On Monday, April 29th, Pennsylvania Governor Tom Wolf declared his support for Senate Bill 600 (SB 600). In conjunction, Gov. Wolf released the fourth iteration of the state’s Climate Action Plan, providing recommendations for how the state can mitigate climate change, and also announced that Pennsylvania joined the U.S. Climate Alliance, a bipartisan coalition of 24 states committed to reducing greenhouse gas emissions.
Initially introduced in the Pennsylvania General Assembly on April 10th, SB 600 was referred to the Consumer Protection and Professional Licensure Committee on April 29th. The bill updates the state’s Alternative Energy Portfolio Standards (AEPS) for the first time since the AEPS was established in 2004, calling for four primary changes:
- Expand the AEPS Tier I requirement from 8% by 2021 to 30% by 2030
- Expand the AEPS solar carve-out from 0.5% by 2021 to 10% by 2030, including 7.5% for grid-supply solar and 2.5% for distributed generation (DG) solar
- Minimize rate increases for electricity customers by introducing fixed alternative compliance payment (ACP) schedules and a 15-year SREC eligibility term for solar facilities (beginning on June 1, 2021)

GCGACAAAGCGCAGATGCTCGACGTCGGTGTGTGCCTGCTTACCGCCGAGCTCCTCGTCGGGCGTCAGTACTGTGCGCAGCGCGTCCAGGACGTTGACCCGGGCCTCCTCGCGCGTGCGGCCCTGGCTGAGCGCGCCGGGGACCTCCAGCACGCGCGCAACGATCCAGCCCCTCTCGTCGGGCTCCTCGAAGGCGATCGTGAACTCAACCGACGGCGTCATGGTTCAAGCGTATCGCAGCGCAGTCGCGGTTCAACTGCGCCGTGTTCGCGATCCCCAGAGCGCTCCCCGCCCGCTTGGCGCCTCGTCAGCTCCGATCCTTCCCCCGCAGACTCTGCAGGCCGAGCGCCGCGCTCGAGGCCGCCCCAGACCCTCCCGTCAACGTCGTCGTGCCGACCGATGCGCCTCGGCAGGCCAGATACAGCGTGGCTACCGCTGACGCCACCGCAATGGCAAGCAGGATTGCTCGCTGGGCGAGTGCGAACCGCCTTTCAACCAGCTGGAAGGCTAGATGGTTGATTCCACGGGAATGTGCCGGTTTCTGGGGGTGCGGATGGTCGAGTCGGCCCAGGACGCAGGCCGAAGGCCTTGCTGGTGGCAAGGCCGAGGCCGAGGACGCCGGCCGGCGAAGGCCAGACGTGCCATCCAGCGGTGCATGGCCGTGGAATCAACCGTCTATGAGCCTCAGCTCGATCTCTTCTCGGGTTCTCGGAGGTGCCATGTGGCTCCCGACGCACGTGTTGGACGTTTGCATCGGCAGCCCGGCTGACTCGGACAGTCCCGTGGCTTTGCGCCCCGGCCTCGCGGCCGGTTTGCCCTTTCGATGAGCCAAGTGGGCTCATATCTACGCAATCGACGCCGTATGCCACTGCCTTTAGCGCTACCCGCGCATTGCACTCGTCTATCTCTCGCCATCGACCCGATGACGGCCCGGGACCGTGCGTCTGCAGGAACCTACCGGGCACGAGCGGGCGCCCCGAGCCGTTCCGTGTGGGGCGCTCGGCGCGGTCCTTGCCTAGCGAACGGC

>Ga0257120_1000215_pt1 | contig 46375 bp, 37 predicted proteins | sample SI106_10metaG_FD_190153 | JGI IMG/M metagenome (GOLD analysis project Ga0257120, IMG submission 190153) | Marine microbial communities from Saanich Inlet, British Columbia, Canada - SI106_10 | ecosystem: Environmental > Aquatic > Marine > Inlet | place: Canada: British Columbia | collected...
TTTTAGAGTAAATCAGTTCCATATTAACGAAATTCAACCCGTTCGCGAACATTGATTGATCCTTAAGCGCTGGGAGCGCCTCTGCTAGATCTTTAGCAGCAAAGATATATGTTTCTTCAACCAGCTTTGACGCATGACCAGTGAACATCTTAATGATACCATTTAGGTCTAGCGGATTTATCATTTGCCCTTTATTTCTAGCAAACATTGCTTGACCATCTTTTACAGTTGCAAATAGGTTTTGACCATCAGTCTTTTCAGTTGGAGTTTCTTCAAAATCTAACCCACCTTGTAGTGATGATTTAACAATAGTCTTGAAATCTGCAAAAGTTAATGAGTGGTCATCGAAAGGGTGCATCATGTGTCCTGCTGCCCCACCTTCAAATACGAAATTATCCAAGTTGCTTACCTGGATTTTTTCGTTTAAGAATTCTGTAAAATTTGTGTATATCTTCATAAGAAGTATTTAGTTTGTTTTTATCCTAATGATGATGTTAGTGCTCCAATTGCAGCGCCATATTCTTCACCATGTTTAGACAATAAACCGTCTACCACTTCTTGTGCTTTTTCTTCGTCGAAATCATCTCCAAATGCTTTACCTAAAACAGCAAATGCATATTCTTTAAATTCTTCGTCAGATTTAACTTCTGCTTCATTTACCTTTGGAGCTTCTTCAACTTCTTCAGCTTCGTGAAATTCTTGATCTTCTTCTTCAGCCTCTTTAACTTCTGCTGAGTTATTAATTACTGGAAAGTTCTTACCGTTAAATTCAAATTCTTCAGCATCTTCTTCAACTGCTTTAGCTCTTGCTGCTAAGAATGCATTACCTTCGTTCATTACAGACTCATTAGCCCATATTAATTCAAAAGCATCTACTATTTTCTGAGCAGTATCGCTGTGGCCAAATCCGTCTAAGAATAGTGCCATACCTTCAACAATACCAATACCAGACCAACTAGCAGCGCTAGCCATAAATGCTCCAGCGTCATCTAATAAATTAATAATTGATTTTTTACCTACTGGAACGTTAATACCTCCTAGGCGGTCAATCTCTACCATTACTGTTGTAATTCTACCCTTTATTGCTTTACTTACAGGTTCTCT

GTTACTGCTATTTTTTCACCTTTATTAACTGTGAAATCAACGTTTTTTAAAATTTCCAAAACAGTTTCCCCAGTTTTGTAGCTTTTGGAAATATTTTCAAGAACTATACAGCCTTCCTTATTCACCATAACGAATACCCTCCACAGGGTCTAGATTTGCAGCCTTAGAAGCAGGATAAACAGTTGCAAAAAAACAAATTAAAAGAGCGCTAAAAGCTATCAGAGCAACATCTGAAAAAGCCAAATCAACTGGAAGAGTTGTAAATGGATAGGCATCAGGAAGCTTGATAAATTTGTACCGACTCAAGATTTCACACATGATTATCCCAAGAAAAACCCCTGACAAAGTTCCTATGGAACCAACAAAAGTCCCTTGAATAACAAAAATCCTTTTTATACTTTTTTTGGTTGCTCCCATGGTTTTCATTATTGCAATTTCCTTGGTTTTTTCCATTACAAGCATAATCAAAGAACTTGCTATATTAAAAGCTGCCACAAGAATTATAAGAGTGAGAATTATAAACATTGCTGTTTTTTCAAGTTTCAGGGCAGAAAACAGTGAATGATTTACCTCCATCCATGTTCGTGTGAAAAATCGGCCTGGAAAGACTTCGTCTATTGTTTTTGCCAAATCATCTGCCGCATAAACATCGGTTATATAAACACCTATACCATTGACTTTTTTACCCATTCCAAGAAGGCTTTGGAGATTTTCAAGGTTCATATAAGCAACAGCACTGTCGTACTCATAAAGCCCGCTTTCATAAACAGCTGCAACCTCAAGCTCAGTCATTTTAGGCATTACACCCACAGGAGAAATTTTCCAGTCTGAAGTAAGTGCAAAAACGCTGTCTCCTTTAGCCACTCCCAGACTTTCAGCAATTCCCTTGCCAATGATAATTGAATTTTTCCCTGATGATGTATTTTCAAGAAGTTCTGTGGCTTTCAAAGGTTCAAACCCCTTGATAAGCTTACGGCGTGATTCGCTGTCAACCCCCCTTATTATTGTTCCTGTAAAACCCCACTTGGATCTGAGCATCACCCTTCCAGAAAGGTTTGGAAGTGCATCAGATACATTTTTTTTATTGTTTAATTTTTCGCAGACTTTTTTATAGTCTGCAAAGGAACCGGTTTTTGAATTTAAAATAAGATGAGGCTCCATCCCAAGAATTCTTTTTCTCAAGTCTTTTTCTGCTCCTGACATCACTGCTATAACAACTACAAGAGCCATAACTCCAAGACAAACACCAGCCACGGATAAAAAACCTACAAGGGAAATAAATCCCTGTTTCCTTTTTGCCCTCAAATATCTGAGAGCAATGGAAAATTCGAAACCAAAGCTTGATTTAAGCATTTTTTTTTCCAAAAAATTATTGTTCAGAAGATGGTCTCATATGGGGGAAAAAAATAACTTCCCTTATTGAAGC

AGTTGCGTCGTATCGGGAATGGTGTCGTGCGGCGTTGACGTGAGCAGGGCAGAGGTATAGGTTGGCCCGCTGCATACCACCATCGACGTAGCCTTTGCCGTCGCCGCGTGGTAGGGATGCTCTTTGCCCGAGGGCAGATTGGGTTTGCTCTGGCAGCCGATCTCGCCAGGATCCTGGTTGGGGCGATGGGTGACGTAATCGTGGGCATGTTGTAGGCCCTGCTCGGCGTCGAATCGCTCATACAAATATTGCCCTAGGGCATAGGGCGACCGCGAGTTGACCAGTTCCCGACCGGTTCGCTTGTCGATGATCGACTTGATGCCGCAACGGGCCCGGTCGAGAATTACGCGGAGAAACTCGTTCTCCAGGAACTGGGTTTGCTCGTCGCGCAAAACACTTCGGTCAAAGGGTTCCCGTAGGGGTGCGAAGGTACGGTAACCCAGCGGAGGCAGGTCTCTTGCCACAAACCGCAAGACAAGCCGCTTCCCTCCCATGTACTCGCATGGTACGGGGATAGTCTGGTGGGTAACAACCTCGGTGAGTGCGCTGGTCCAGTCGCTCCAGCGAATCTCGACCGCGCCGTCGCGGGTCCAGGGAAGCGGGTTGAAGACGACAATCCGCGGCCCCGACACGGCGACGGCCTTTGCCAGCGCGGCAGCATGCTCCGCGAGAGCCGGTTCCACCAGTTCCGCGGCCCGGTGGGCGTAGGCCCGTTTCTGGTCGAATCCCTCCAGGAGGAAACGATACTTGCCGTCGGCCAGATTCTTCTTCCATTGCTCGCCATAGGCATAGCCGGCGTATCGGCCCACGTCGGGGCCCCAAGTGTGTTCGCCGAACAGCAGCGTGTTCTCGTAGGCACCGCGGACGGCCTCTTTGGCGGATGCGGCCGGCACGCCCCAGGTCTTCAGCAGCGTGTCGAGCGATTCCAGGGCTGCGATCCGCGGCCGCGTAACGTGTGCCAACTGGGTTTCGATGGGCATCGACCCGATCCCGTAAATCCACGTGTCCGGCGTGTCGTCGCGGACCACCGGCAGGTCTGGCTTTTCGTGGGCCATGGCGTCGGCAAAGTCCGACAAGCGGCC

- Direct the PA Public Utilities Commission (PUC) to explore a program for renewable energy storage
SB 600’s introduction of solar carve-out compliance categories between “customer-generators” and “non-customer-generators” marks a first for the state. Tables 2 and 3 above display the proposed solar carve-out requirements and solar alternative compliance payment (SACP) schedules between the two respective categories. The bill defines customer-generators as solar facilities that were certified on or before May 31, 2021 and also appears to define them as “behind-the-meter” facilities. Conversely, it appears that non-customer-generators are defined as grid-supply facilities, although the exact definitions of both categories may be subject to change.Tweet
Tags: PA, Pennsylvania, renewable portfolio standard, RPS